Something else to be aware of is that not all of the COE’s have full hook ups. They all seem to have 50 amps and water, but the sewer is our luxury. LBL’s Canal has a few sites with sewer. A dear friend we made in one campground gave us the list of those sacred spots, but of course, you have to really plan ahead to get on one! Gunter Hill’s Catoma Loop not only has sewer, but all are also on concrete pads, most are flat and easy in and out. But it has a more primitive loop, Antioch Loop. Those sites are a bit more primitive, although I think they all have electric and water. In our next two stays, neither have sewer, so our time there will be shorter. We actually prefer to stay a week minimum but with our travels this winter, we are driving shorter distances and staying in more parks. We’re just adapting and learning along our way.
It seems, most state and national parks where we’ve stay have pretty good signage to the campgrounds. But to the actual campground sites, is another matter! When we arrived in Gunter Hill at noon, we unhooked (there was plenty of room) so I drove the car to check our site, while Bill stayed with the motor home, hoping I would call him and say “come on.” Since I am usually just the navigator holding the map, I didn’t pay real close attention to the instructions by the campground host, so driving while holding the map was a bit awkward. Usually (this is generally our protocol), I’ll look for the signage to the sites. Here, it was a bit confusing when I first entered the actual campground. I knew I had to take a right, but there were two rights (and one left)….but NO signs, so I just guessed. And I was right! The couple on our site were tearing down, so it didn’t look like it would take long before we could get on it. But then we waited and waited and discovered they were friends with others and it seemed like lots of socializing. I went back and got Bill and we drove around – OH MY, so many great sites. But we could see they empty sites were reserved as they do put little signs on them. We found site 53 and went and asked about it – no problem, since they can change a site or reservation in person, no extra charge.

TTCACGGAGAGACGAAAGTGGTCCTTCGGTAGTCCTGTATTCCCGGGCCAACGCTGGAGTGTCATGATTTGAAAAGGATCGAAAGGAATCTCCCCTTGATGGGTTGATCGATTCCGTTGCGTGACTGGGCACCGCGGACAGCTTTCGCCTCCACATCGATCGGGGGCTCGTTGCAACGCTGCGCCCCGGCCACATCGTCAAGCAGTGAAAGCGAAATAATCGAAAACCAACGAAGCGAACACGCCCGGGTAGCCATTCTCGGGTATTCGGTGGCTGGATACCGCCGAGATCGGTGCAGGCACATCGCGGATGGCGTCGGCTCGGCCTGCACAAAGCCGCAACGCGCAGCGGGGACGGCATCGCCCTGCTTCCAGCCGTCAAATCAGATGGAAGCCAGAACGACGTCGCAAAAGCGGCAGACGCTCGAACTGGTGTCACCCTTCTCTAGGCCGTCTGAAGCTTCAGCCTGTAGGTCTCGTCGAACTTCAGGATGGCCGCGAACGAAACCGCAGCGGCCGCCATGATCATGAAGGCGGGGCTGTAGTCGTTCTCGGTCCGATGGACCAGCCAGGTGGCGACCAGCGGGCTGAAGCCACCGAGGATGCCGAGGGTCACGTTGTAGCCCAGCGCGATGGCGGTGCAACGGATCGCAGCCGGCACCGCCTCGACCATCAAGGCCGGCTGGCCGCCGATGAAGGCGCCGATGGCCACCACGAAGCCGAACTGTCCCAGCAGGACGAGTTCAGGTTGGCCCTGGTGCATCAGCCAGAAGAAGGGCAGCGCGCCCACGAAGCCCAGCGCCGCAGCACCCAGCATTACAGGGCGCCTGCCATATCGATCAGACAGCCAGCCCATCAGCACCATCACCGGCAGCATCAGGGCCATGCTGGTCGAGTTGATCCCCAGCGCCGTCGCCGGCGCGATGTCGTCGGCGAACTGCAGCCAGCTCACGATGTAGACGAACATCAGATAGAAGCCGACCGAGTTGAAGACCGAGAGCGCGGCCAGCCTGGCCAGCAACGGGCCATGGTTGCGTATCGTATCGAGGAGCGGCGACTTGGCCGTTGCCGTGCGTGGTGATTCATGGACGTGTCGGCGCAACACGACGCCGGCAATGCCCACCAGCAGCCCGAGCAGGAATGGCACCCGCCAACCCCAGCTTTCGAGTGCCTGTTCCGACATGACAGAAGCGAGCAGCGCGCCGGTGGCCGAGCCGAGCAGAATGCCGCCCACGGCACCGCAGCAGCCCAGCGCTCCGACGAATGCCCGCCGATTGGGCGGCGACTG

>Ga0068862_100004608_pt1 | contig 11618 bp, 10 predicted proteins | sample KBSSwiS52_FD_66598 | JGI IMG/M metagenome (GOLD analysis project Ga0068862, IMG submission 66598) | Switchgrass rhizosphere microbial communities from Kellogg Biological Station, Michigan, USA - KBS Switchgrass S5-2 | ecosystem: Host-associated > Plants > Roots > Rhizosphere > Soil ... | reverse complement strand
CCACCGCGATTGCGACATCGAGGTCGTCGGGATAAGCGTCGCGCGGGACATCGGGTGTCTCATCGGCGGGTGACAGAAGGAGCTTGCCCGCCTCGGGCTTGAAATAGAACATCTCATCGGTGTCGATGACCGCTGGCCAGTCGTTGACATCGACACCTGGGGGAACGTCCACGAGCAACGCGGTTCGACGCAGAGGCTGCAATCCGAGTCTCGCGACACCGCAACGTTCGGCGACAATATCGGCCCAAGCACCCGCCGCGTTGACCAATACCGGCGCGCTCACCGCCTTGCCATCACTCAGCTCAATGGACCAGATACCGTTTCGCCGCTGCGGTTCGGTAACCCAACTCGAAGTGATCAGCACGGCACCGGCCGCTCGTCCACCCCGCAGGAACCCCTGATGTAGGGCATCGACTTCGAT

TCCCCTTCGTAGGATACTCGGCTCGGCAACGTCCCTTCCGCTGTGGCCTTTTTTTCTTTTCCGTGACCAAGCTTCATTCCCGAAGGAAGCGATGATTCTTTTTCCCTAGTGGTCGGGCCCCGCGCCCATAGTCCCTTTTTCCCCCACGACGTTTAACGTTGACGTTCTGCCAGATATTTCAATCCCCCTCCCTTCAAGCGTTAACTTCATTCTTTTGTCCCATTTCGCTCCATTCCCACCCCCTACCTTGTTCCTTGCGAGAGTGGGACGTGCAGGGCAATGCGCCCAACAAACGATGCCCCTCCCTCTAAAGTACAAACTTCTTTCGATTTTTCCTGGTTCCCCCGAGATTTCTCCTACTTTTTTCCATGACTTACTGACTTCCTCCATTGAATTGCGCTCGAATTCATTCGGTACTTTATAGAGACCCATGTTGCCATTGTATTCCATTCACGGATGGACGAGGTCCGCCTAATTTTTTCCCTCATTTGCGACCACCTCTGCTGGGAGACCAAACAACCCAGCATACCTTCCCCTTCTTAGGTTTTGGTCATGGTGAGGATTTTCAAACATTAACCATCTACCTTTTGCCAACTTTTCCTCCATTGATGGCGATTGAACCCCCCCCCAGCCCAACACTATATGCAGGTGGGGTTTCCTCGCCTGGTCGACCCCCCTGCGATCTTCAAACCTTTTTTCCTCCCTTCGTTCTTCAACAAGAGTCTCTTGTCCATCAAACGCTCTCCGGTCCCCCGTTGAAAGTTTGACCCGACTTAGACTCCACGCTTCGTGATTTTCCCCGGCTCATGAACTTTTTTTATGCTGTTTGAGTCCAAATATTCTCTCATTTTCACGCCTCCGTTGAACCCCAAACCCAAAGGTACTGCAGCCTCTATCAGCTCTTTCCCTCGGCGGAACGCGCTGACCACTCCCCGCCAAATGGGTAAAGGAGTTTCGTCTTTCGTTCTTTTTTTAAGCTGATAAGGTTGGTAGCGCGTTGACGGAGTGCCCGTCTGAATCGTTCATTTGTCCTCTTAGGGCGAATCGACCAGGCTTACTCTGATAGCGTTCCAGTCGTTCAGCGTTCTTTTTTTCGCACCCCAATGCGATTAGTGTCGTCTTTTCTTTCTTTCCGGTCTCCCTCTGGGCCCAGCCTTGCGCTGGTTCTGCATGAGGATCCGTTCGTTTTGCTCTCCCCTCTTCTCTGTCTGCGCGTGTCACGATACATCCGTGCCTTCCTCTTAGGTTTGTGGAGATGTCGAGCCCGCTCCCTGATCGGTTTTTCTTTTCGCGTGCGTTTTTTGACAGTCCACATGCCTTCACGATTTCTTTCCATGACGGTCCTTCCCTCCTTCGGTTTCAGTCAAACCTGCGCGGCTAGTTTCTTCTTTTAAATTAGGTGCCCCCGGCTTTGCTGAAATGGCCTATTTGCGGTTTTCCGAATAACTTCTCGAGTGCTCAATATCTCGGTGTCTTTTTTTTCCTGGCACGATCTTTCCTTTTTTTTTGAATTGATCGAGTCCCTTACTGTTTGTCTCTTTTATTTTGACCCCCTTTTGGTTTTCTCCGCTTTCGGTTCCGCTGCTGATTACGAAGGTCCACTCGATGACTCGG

Our stay in Gunter Hill was just about perfect. While it was in a rural setting, it was just 10 minutes from historic downtown Montgomery. Plus we could easily get in a daily 5 mile walk from our front door. Sadly, we didn’t have enough time to see all we wanted to in Montgomery, Alabama, the state capitol, so we do know we will return.